Yesterday we reported on the NOHVCC Great Trails Workshop being held in North Carolina at the Brown Mountain OHV Area on the Pisgah National Forest.  The Workshop was made possible by a grant from the Fox Factory Trail Trust Program (  For yesterday’s recap of day one click here.

The 15 OHV enthusiasts and managers from Western North Carolina and Eastern Tennessee again gathered early at the trailhead to begin day two.  After an initial discussion about the prior day’s activities/lessons, participants were led on an exercise designed to get everyone thinking about trail layout and design.  Each person was provided a topographic map of an OHV area in Arizona (with trail lines removed) and tasked with “creating” a trail system to connect trailheads and other features marked on the map.  Following the exercise, everyone had the opportunity to share why they put trails where they did and to learn from one another. 

Next, NOHVCC Program Manager, Marc Hildesheim and NOHVCC Project Manager, Geoff Chain led attendees on a discussion about trail layout techniques including demonstrations of how to provide for consistent curves and using a clinometer to measure grade on trails.  This was followed by participants walking an example of a grade reversal that had been marked off with flags by NOHVCC staff.  For more information about grade reversals (and other trail layout and design techniques, click here).

Most of the remainder of day two was dedicated to participants being broken into small groups and flagging portions of a trail.  NOHVCC staff provided a management corridor and asked each group to apply the techniques they had learned to physically walk the area and flag connecting portions of a hypothetical trail.  Participants quickly found out that real-world situations present challenges that are hard to imagine before venturing out to the field.  Each group was asked to identify and include any available “wow factors” in their section of trail and to ensure that the trail would be suitable for a certain type of rider (beginner, intermediate, advanced).  This proved tough, but each group communicated well and sought out features, as well as looking for opportunities for grade reversals and to drain water.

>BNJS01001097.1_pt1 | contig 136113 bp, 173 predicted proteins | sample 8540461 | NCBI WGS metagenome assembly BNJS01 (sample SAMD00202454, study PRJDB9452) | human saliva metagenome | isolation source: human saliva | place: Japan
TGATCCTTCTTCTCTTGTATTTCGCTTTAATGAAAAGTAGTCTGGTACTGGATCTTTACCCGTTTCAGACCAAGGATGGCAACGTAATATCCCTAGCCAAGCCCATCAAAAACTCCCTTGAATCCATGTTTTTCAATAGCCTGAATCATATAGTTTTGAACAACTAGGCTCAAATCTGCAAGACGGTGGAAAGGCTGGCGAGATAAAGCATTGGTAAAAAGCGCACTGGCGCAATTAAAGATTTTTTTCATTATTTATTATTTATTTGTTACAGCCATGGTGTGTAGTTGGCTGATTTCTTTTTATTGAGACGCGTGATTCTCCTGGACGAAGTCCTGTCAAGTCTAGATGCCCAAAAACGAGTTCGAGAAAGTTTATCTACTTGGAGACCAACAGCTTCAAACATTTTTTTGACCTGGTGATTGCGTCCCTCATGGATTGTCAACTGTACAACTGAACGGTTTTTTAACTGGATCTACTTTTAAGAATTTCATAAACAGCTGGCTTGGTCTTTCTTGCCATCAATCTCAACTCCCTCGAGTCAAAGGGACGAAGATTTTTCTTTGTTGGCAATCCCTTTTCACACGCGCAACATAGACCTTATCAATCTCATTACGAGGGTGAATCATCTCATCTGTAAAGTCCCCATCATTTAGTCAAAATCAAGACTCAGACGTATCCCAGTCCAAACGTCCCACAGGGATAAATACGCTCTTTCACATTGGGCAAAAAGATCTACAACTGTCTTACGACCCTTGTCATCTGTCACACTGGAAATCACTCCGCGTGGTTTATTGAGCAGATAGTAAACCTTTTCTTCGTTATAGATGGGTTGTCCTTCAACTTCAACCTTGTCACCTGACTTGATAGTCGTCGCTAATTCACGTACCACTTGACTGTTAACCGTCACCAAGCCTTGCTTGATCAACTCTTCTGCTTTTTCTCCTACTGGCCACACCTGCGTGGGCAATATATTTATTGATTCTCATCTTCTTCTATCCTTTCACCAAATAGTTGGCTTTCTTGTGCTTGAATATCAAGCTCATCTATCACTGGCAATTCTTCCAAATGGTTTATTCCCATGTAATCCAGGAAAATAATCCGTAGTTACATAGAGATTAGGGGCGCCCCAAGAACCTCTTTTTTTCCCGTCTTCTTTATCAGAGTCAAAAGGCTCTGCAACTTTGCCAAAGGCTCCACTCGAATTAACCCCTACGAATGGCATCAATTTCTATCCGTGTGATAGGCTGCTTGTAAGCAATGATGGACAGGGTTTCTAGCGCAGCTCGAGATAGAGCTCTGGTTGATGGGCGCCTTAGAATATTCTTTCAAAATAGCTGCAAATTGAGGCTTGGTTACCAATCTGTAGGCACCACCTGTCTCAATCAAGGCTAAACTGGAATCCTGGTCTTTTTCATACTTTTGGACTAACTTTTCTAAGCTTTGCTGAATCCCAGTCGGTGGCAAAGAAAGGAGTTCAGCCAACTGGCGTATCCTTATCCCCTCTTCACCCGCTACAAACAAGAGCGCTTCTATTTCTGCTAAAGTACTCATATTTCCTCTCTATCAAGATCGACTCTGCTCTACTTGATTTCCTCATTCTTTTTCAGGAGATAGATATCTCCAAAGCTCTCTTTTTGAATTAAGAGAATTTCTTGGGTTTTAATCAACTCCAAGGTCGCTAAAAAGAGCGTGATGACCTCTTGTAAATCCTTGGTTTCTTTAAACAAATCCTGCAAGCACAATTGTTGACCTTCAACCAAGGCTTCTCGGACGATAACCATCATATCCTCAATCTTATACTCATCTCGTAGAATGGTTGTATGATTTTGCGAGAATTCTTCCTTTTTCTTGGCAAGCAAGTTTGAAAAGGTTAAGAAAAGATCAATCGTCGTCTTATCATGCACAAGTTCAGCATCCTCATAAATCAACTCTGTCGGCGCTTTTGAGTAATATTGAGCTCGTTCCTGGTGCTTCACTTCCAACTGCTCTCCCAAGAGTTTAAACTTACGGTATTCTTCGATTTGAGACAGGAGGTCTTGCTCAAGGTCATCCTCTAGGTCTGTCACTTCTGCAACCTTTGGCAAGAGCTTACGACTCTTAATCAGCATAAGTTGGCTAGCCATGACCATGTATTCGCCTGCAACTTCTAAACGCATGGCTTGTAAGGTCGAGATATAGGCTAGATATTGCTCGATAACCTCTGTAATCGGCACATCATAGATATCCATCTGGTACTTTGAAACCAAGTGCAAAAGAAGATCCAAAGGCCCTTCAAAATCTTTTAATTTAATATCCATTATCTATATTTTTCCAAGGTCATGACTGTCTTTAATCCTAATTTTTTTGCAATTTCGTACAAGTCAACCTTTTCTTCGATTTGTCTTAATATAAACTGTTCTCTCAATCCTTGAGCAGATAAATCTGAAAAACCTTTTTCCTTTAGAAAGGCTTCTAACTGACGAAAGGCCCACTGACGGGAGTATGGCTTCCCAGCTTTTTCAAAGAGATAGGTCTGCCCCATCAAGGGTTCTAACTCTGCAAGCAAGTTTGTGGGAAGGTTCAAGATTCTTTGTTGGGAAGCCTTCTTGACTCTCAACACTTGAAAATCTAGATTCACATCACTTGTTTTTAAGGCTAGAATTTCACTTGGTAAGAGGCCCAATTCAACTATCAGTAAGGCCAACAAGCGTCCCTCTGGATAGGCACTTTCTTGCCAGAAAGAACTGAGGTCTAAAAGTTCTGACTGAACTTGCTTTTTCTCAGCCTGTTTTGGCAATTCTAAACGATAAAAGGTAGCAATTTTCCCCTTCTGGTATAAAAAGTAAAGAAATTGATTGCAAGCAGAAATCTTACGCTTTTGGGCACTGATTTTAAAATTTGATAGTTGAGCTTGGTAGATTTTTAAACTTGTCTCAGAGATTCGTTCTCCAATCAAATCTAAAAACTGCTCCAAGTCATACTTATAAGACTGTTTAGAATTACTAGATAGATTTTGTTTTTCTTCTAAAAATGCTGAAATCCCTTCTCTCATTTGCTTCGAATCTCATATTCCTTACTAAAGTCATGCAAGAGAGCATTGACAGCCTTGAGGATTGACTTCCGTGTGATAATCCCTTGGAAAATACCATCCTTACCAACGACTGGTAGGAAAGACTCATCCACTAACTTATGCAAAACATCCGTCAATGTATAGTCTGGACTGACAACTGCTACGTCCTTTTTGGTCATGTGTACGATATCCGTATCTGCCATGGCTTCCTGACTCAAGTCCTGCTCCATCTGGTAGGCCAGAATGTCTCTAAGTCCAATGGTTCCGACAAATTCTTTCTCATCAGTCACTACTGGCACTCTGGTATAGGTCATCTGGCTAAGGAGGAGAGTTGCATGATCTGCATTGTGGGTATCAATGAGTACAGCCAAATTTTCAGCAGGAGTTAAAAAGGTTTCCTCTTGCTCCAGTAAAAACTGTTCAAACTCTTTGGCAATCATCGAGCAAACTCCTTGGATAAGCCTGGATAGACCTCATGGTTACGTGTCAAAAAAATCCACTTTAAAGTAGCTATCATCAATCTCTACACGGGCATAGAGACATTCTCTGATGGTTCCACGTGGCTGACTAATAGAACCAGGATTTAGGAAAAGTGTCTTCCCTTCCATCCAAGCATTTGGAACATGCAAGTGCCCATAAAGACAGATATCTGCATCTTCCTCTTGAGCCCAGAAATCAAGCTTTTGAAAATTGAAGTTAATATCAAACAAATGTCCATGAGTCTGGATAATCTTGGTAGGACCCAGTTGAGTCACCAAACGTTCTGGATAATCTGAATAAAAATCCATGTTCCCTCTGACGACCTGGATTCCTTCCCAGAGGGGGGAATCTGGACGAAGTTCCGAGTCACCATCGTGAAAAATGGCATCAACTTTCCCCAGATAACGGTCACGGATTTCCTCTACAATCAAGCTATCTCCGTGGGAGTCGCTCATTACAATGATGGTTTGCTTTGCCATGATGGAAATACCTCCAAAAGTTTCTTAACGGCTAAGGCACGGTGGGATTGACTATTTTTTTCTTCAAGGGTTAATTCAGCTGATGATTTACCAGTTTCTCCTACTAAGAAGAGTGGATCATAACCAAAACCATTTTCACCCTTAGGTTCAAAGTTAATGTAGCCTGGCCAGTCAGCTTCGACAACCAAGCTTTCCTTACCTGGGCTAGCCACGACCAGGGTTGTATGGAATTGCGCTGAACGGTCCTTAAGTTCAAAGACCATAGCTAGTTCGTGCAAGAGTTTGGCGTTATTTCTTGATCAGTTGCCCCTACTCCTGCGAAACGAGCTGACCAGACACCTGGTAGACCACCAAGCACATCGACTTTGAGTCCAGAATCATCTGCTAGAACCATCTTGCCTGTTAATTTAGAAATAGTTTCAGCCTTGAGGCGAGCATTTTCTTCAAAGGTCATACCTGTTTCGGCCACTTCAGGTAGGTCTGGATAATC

One group was tasked with laying out a loop near the pavilion at the trailhead for young riders.  The location was selected as it would allow for parents to supervise their children as they navigated the short loop know as a “tot lot.”  This too proved challenging as the steep terrain and thick foliage made it tough to identify areas easy enough for the youngest beginning riders.  Ultimately, the group flagged a loop that showcased the types of obstacles and terrain that riders would encounter on the existing trails of the system, but that would not be too challenging for kids new to the sport.

After each group was satisfied with their flagged trail, all participants and NOHVCC staff walked the entire length of each “trail” and discussed the decisions and trade-offs that led to the route and possible improvements.   

The day wrapped up with a discussion about everything that had been covered the prior two days and an opportunity for participants to ask questions of NOHVCC staff and to share best practices with each other. 

NOHVCC, and everyone who participated in the Workshop thanks Trail Trust for providing the funding that made the two days possible.  Please visit to learn more or to apply for a grant for your organization.

Great Trails Workshops focus on the design, layout, construction, maintenance, and management of sustainable OHV trails. Hands-on field training is emphasized. Participants include trail managers; trail construction and maintenance supervisors and crews; engineering staff involved in trail planning, design, maintenance, and construction; trail contractors; OHV club trail volunteers; and other interested stakeholders.

For more information about Great Trails Workshops click here.

Our Favorite Workshop Participant Medwin

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